I think there's a certain amount of trust you have to have in the reader. Yes, some will miss it, and if enough people miss it then it's a problem. But there are those who not only won't miss it, but will appreciate that you're not talking down to them and assuming they're chin dribbling morons.
I admit it. I loved the more explanatory paragraph. By the time I got to 'as a dodo', I was shooting my morning tea out my nose. Of course, if this isn't a comedy, you have a problem.
Note to self. Be very, very careful what you ask for on Crimespace, lest you wish to shoot mother effing tea out of your husband's nose.
Personally, I think this is as much a function of how fast the reader is going than whether or not your prose is perfectly clear on what's going on in the story. I've had a reader come back to me and tell me that I needed to put a particular scene in as explanation for something that happened, only to have me point her directly to the scene, already present in her copy of the story.

I've also had a reader thank me for not clubbing her over the head with the obvious, and allowing her to use her own brain to collect the clues and figure things out. That really is one of the purposes of mystery writing, that game between the reader and the author to see if the reader figures it out before the end.

There are some things you can't regulate, and that's the attention your reader gives to the story. If I find I've missed something when reading, I'll usually go back and see if I can find where it was mentioned. But maybe that's because I'm a writer and I expect that the explanation is there, I just missed it the first time through.

It always astonishes me when I've written something that I think is so blindingly obvious that I've given away the ending, and people glide right past it without understanding what I've given them. But again, that may be because I know the story so well that it stands out to me.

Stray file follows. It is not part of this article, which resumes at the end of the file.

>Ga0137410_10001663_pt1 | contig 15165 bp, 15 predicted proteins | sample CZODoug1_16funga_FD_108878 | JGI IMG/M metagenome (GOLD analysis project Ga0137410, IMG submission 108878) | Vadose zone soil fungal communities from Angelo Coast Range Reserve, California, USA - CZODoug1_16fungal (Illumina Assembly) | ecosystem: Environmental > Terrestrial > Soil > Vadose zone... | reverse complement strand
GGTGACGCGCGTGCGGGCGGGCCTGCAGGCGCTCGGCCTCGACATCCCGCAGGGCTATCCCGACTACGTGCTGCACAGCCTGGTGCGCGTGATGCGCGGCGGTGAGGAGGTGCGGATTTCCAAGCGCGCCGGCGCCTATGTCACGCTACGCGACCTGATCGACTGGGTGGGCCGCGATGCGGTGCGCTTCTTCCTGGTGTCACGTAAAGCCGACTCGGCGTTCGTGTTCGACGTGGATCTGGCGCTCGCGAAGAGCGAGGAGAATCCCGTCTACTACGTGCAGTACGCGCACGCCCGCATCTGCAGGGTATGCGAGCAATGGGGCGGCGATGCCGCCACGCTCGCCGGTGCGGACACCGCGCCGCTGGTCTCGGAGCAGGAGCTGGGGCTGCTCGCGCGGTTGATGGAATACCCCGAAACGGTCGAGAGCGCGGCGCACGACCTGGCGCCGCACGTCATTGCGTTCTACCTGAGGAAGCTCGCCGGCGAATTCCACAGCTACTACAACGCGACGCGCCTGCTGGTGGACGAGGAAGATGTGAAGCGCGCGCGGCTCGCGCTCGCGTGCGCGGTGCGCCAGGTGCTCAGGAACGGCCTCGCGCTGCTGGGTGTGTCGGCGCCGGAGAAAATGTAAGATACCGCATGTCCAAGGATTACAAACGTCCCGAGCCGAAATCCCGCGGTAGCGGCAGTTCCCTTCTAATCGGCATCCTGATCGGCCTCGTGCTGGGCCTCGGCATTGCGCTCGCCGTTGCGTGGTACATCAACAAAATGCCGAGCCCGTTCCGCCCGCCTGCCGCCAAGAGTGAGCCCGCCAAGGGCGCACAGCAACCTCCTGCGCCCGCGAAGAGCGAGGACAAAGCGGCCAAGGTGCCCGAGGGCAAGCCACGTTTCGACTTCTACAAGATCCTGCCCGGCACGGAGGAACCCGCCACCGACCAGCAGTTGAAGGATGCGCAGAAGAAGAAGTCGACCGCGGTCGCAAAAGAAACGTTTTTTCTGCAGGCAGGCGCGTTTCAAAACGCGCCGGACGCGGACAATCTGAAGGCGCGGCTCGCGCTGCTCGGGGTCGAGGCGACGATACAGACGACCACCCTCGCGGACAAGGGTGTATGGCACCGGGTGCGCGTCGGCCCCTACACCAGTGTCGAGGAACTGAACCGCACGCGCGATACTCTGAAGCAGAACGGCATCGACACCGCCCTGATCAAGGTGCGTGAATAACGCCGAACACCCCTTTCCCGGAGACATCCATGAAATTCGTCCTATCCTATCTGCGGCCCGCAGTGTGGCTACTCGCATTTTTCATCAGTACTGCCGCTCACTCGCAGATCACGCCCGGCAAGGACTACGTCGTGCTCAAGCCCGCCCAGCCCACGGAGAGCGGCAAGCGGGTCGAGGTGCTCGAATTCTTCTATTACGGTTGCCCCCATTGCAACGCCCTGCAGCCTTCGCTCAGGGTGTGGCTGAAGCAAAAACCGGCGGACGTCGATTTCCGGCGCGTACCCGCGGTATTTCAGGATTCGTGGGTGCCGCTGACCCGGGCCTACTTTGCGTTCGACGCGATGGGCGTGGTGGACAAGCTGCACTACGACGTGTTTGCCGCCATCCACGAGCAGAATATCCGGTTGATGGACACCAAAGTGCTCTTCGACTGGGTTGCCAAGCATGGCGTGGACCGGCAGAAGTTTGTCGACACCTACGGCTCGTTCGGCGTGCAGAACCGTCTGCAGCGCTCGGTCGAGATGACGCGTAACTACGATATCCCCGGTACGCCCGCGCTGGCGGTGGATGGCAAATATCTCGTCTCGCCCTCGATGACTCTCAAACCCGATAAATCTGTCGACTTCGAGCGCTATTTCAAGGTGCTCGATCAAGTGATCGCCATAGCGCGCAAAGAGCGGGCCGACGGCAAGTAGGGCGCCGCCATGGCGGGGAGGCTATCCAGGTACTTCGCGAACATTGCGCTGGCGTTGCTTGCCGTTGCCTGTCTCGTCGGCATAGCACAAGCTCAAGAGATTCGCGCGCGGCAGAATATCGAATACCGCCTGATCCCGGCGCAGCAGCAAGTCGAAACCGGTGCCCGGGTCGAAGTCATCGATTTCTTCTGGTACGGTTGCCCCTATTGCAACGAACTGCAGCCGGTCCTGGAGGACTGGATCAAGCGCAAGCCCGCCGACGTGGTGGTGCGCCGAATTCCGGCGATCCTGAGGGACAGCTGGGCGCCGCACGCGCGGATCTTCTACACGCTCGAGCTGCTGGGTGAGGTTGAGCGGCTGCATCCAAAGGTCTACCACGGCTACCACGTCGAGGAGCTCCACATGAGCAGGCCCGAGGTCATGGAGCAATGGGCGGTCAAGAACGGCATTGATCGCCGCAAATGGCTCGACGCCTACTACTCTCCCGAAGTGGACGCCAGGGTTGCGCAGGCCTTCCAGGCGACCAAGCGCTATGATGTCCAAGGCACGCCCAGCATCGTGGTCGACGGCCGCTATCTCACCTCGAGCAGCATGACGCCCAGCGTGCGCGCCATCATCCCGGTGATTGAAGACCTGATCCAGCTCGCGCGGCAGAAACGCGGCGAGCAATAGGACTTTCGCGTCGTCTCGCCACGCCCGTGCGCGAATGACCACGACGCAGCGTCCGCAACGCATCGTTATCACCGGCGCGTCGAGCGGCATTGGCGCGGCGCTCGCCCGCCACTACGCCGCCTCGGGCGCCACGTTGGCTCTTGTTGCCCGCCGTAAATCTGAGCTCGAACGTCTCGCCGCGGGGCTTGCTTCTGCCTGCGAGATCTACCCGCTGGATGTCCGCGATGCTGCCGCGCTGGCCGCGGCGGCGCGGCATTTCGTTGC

In general, though, I try to trust the intelligence of the reader. They're on the hunt for clues. They're smart enough to find them. And the example you gave was clear enough that the reader should have gotten it. If they didn't, they weren't paying enough attention.
True. Even the most attentive reader could miss something if they're reading on a train or keep being distracted by a partner who asks questions only when they're engrossed in a book. I know if a line in a book sets me off thinking, usually about one of my own stories, I'll find I've got through several paragraphs without noticing any of the words - though I go back to where I lost the plot in that case.
You can't explain it---if the reader doesn't feel it, you'll most like lose them at some other juncture. I knew Johnson bought it...

Dennis
That's probably true as well. Like Pepper says above, if someone has a tendancy to skim read, they may miss details or, as Anne suggests, if they overlook the middle bits of long paragraphs, then they're going to get confused sooner or later, however clear you make a particular scene. The only remedy to that, I guess, is to grab their attention so deftly that they really do hang on every word.